Our previous minister,  Rev. John Hunt, (now retired), would sometimes  offer the congregation ‘a sweetie for the sermon’. His sermons didn’t ever need any sweetening but he said a ‘sweetie for the sermon’ was an ancient Scottish tradition, and we, believers all, were more than happy to help preserve the ways of the old Kirk.  So the baskets of sweeties were passed from one pew to another and we, smiling and laughing like young ones at a birthday party, selected our sweetie and, then, spent the rest of the sermon, trying to dislodge sticky toffee from our gums and teeth. ( Perhaps we were not as young as our hearts imagined 🙂 ) Gummed up or not, they were sweet moments, and, although, I remember not a word of the sermons, I do remember feeling content and treasured and loved. Sugar it seems is a powerful  preservative of well-being.

In the spirit of ‘a sweetie for the sermon’, I  am spending time trying to capture and preserve  the sweetness of the current season. For there is much sweetness to savour.

There is the sweet fragrance and delicate tones of my dwarf sweet peas both outside

Sweetly fragrant Sweet Pea

Sweetly fragrant Sweet Pea

and indoors, mingled with scented rose.

Rose and Sweet Peas

Rose and Sweet Peas

Then there is the sweetness suspended in the flowers and leaves I  am drying for my home-made potpourri.

Summer Medley

Summer Medley with Tracy’s  butterflies

Potpourri translates as ‘rotten pot/stew’, which, hopefully, mine will not be, if I have dried everything sufficiently well.

Additional sweetness comes in a friend’s seasonal gift of  home-made  Christmas mince pies; so delicious they are impossible to preserve except on camera.

Stars of Wonder

Stars of Wonder

They are a scrumptious-sumptuous combination of melt-in-your-mouth sugary buttery pastry and ‘ barely there tartness’ of rich, fruity mince meat;   made, I am told, with the addition of apple and green tomato to the dried fruit.

So those are the sweeties. Now for the sermon. Sermon? What sermon?  My mouth is too full of goodness to speak.

© silkannthreades

Reflections on life gone awry……

Even the Apple is awry

Even the Apple is awry

Naomi of the beautiful  blog  Coulda Shoulda Woulda sometimes refers to the influence of the   Mercury Retrograde on her life. Although I try not to be too swayed by these  astrological ideas, I am beginning to understand just exactly what she means, for it seems that not only  is Mercury  retrograding, and rampaging, through my  life, but the planets, in their entirety, are at cross-purposes with me and my family.

The current Mercury Retrograde runs from October 21 to November 10, and I will be glad when it is over 🙂  However, even though Mercury is supposedly responsible for making plans go awry during this period, it is also meant to be an excellent time to reflect on the past, review projects, remain flexible and, I am guessing, generally ‘wait your patience.”

The world's awry; Jack tries to help us find out why.

The world’s awry; Jack tries to help us find out why.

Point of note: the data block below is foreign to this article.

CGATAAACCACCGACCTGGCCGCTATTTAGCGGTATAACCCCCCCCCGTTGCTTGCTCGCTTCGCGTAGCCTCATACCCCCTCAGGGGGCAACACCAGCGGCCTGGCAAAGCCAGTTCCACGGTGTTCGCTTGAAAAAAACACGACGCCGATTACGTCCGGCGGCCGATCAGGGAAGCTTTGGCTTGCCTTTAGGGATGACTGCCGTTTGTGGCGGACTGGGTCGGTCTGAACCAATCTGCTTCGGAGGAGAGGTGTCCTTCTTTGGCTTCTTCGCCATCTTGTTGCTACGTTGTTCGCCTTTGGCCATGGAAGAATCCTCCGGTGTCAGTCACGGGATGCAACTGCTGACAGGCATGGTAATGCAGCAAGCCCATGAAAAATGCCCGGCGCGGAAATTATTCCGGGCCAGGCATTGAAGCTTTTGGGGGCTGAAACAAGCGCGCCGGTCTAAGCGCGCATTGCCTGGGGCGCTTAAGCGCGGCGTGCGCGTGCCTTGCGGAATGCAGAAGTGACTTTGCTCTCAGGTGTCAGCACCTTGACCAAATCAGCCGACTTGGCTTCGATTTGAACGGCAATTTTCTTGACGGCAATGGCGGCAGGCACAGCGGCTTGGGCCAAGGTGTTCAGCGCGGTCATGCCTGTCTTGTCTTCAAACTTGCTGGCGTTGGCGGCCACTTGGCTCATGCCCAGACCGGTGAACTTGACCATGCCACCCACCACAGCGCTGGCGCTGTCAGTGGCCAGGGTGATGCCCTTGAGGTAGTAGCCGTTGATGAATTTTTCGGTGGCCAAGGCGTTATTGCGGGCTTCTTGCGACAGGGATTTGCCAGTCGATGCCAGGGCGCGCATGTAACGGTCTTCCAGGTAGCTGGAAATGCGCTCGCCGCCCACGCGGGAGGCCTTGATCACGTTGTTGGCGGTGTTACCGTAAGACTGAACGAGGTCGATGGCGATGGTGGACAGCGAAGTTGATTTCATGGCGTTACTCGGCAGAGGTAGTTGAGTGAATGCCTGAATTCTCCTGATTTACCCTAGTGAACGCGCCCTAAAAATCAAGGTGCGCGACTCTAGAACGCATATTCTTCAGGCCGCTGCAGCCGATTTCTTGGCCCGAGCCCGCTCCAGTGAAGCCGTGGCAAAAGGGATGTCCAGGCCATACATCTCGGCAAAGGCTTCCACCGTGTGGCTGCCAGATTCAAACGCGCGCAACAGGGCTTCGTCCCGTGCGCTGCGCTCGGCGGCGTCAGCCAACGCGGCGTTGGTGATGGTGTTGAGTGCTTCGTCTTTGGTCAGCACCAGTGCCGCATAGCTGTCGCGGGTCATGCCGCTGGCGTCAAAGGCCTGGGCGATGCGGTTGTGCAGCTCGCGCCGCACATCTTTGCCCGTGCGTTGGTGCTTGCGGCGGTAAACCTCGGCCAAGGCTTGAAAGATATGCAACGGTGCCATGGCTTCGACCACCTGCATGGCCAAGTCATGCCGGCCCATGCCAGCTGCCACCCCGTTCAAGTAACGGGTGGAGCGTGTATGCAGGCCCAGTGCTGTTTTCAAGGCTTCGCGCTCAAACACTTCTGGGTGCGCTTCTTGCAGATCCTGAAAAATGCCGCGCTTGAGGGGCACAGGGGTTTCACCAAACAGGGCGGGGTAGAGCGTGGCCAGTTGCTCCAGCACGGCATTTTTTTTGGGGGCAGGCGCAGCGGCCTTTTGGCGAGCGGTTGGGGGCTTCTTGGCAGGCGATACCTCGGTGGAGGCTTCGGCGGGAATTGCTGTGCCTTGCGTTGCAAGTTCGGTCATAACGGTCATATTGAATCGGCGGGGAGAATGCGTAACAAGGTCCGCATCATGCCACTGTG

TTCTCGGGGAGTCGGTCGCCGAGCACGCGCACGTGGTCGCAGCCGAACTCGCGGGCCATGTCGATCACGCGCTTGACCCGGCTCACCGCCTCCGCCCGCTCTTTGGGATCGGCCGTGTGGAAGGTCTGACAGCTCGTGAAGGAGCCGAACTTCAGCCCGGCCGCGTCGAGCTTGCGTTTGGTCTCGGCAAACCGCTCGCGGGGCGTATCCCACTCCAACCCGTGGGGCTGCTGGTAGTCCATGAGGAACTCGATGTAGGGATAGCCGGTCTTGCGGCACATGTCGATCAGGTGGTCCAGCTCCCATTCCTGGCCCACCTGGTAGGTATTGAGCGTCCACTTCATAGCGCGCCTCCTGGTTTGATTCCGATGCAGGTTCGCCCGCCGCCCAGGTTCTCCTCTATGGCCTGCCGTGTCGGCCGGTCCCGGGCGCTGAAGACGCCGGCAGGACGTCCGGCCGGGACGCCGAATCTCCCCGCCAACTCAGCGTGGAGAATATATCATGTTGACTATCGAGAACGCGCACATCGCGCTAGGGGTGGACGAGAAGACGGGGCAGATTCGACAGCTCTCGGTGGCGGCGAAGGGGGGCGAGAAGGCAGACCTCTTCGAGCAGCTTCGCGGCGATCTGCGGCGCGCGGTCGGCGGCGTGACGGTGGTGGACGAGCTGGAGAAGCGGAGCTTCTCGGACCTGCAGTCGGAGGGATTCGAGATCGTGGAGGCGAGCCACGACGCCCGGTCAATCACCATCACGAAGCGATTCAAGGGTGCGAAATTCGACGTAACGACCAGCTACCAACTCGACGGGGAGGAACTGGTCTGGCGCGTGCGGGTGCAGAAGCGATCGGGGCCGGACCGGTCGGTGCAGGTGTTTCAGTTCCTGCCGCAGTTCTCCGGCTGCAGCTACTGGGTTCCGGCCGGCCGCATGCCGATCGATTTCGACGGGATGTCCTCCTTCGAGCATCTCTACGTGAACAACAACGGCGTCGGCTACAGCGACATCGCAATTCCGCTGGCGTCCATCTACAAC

So, here are a few reflections on what has gone awry and what has not and what it all might mean.

*Reflection One*

On Oct 26th, my sister-in-law ‘lost’ her 92 year old father to good, old age, and our entire extended family ‘lost’ a dear friend, and the world lost one of its best citizens. When you have known someone for a long time, through ups and downs and all the vagaries of life, it’s hard to find enough words to explain that relationship and what that person means to you. Invariably a long life becomes shortened and condensed in to a few small, but significant, words;  and ,for me, these words are goodness, generosity, service and laughter and compassion; and not in the  constrained and limited sense of their meaning but in a larger than life, boundless, all encompassing  sense. Take each word and stretch it as far as you can and you will have some idea of the wonderful, wondrous man we  affectionately called “Uncle”  Doug.  Farewell, dearest  Uncle Doug;  travel well through the heavens,  as you did here on earth.

*Reflection Two*

On November 4, my mother, who is 91, was unable to walk for the first time since she learned to do so, some 90 years ago.  Despite a good diet and daily, much-loved walks, my mother has, in recent years, been increasingly troubled by osteoporosis.  This week, osteoporosis won its wicked, hurtful battle and my mother has had to accept that life without a wheelchair may now be the norm. Whilst the current situation was inevitable, we all hoped against hope that it wouldn’t happen.  Not yet, not yet. Yet it has, and, somehow, we all have to find the strength to cope and make the most of *what is*.

Miniature Roses for my Mother

Miniature Roses for my Mother

*Reflection Three*

November 5 was  Guy Fawkes Night . It would also have been my maternal grandfather’s 119th birthday.  Each year, when the fireworks start skyrocketing all over the neighbourhood, we joke that our grandfather’s birthday party has begun. When my grandfather was little he probably did think the fireworks were for him, but, later in life, when he grew to hate loud noises, and anything associated with violence, he, like us, no doubt wondered why we continue to celebrate an occasion with origins so far removed from our shores; one that honours ‘gun powder, treason and plot’ and  vengeance. Ghastly!  My grandfather, like Uncle Doug, was one of the world’s good people; he was a gentle man; a man of loving kindness and peace.

*Reflection Four*

And speaking of peace, at the end of this year’s Mercury Retrograde we will come to November 11th,  Armistice (Remembrance) Day, where at the 11th hour we will remember a day and a time, when  planets, politicians and people aligned together, once more,  and the awry became the all right again.

Rose Day

Remembering Rose Day

“Army regulations allow the wearing of a small rose on uniform on Remembrance Day and Remembrance Sunday, in a similar manner to which poppies are worn on Anzac Day.”  Both my grandfather and Uncle Doug were soldiers.

© silkannthreades